So next time you're dozing off in the hairdresser's chair, remember to do a quick speed read of the hair product ingredients first.

Which is a bit of a depressing thought isn't it?

But better than hives on your head, or a blues and twos ride to A&E.

Forewarned and all that...

Has anyone else had a 'nut in weird location' experience recently?

Come on, hit me with your nut horror stories and let's all be scandalised and worried together!

© Pig in the Kitchen All Rights Reserved

Wednesday, 20 March 2013

Pear and Custard Muffins (gluten free, egg free, dairy free)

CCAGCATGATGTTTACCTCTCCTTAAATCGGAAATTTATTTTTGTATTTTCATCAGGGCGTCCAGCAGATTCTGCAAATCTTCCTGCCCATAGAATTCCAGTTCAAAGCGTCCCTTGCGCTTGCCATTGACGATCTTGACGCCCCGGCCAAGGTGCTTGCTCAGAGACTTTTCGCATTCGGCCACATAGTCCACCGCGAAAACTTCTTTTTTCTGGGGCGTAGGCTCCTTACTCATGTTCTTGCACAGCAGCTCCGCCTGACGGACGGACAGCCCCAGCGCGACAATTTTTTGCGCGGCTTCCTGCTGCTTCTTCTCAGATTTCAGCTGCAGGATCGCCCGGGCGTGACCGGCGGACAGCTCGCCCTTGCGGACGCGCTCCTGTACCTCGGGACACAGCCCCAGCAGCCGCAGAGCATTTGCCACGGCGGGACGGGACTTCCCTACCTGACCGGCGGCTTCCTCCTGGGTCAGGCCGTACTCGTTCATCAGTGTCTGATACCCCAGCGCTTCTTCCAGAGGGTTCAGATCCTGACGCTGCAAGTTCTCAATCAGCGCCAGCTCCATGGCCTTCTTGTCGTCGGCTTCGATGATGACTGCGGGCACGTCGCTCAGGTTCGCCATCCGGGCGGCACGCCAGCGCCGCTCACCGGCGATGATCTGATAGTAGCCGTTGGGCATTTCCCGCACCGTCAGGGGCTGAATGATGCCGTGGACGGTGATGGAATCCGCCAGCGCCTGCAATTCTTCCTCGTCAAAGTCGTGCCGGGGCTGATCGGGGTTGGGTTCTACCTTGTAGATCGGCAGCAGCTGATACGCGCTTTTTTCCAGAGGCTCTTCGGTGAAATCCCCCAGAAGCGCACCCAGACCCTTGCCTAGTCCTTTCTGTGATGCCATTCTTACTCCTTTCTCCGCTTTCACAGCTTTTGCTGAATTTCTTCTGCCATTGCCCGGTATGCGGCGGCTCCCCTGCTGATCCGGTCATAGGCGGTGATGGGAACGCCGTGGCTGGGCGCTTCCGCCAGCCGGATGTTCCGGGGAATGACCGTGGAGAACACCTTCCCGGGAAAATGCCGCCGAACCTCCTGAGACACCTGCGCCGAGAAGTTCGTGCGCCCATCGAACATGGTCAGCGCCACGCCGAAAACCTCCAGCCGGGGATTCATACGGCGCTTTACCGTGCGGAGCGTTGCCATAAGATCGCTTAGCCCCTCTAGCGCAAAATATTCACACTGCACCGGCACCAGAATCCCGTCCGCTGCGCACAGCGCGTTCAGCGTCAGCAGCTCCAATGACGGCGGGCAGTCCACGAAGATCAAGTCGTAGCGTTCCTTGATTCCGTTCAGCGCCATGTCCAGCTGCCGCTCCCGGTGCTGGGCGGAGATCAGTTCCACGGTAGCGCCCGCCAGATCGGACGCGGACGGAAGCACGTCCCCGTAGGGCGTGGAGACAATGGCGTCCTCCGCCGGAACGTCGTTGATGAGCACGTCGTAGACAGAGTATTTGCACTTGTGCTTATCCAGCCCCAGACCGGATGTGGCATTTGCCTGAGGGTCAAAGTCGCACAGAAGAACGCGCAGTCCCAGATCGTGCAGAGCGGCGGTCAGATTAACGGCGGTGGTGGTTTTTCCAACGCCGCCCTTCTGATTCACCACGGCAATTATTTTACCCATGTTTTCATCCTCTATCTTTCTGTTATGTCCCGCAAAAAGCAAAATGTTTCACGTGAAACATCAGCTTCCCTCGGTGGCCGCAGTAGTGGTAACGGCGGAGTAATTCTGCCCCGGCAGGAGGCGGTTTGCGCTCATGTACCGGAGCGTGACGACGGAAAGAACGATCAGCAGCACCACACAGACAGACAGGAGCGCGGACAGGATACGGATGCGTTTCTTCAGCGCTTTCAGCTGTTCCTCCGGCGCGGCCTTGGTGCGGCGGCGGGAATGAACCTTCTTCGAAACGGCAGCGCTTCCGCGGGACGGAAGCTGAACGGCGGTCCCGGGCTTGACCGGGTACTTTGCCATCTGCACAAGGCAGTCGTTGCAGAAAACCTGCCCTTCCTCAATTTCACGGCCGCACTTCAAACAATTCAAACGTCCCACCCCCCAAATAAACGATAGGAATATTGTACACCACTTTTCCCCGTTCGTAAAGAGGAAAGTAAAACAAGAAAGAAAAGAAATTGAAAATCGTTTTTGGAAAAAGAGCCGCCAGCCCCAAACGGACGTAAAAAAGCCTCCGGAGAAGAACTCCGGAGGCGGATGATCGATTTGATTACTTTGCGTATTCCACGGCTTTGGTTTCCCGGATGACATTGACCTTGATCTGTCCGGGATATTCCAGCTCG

gluten free muffin recipe
Are these too good for toddlers?

If custard were a woman, she'd throw open her plump arms and clasp you to her ample bosom.

There, there she'd say. Whatever it is and however bad you feel, we can solve it with a dollop of my soothing, yellow goo.

I love the custard woman. I wish she lived in my kitchen.

Do you love custard? Were your childhood puddings enhanced by its unctuous, silky embrace? Did you savour the consistency in your mouth? Enjoy the vanilla fragrance?

Yes, I AM waxing lyrical and it is a little over the top.

But I do sort of think that custard could solve all of our 21st Century problems.

What's that Kim Jong-un? Want to nuke us into the stratosphere? Well, before you press play, shall we have some Treacle Sponge and custard?

Say what Mr Ahmadinejad? You'd like to dissolve Israel? Hush now, first let's have a slab of Spotted Dick drizzled with Mr Bird's finest.